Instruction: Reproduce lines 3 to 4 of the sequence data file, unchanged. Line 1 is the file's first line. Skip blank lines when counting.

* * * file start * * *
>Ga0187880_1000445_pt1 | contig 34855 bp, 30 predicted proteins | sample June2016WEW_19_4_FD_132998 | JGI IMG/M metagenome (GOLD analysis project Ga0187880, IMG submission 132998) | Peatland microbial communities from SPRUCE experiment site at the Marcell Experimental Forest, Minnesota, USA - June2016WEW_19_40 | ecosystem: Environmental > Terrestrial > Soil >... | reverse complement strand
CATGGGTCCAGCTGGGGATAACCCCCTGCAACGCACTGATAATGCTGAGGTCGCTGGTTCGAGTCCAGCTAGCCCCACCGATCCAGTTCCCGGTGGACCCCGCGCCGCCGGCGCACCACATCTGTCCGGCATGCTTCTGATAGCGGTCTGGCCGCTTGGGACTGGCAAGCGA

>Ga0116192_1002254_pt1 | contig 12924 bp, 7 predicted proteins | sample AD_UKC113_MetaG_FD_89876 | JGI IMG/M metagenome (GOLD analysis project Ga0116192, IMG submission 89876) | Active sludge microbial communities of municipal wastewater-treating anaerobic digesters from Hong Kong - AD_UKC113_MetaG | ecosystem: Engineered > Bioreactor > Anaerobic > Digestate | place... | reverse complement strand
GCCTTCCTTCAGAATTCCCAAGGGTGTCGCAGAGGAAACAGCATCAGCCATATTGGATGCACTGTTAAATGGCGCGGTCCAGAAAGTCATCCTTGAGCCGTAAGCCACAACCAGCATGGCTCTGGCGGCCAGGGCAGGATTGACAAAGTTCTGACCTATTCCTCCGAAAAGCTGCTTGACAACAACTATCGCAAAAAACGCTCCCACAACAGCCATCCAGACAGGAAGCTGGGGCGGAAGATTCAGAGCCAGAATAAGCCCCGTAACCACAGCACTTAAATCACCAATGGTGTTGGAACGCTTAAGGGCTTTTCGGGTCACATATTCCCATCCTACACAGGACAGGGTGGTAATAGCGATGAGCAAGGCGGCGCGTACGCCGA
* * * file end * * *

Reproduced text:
>Ga0116192_1002254_pt1 | contig 12924 bp, 7 predicted proteins | sample AD_UKC113_MetaG_FD_89876 | JGI IMG/M metagenome (GOLD analysis project Ga0116192, IMG submission 89876) | Active sludge microbial communities of municipal wastewater-treating anaerobic digesters from Hong Kong - AD_UKC113_MetaG | ecosystem: Engineered > Bioreactor > Anaerobic > Digestate | place... | reverse complement strand
GCCTTCCTTCAGAATTCCCAAGGGTGTCGCAGAGGAAACAGCATCAGCCATATTGGATGCACTGTTAAATGGCGCGGTCCAGAAAGTCATCCTTGAGCCGTAAGCCACAACCAGCATGGCTCTGGCGGCCAGGGCAGGATTGACAAAGTTCTGACCTATTCCTCCGAAAAGCTGCTTGACAACAACTATCGCAAAAAACGCTCCCACAACAGCCATCCAGACAGGAAGCTGGGGCGGAAGATTCAGAGCCAGAATAAGCCCCGTAACCACAGCACTTAAATCACCAATGGTGTTGGAACGCTTAAGGGCTTTTCGGGTCACATATTCCCATCCTACACAGGACAGGGTGGTAATAGCGATGAGCAAGGCGGCGCGTACGCCGA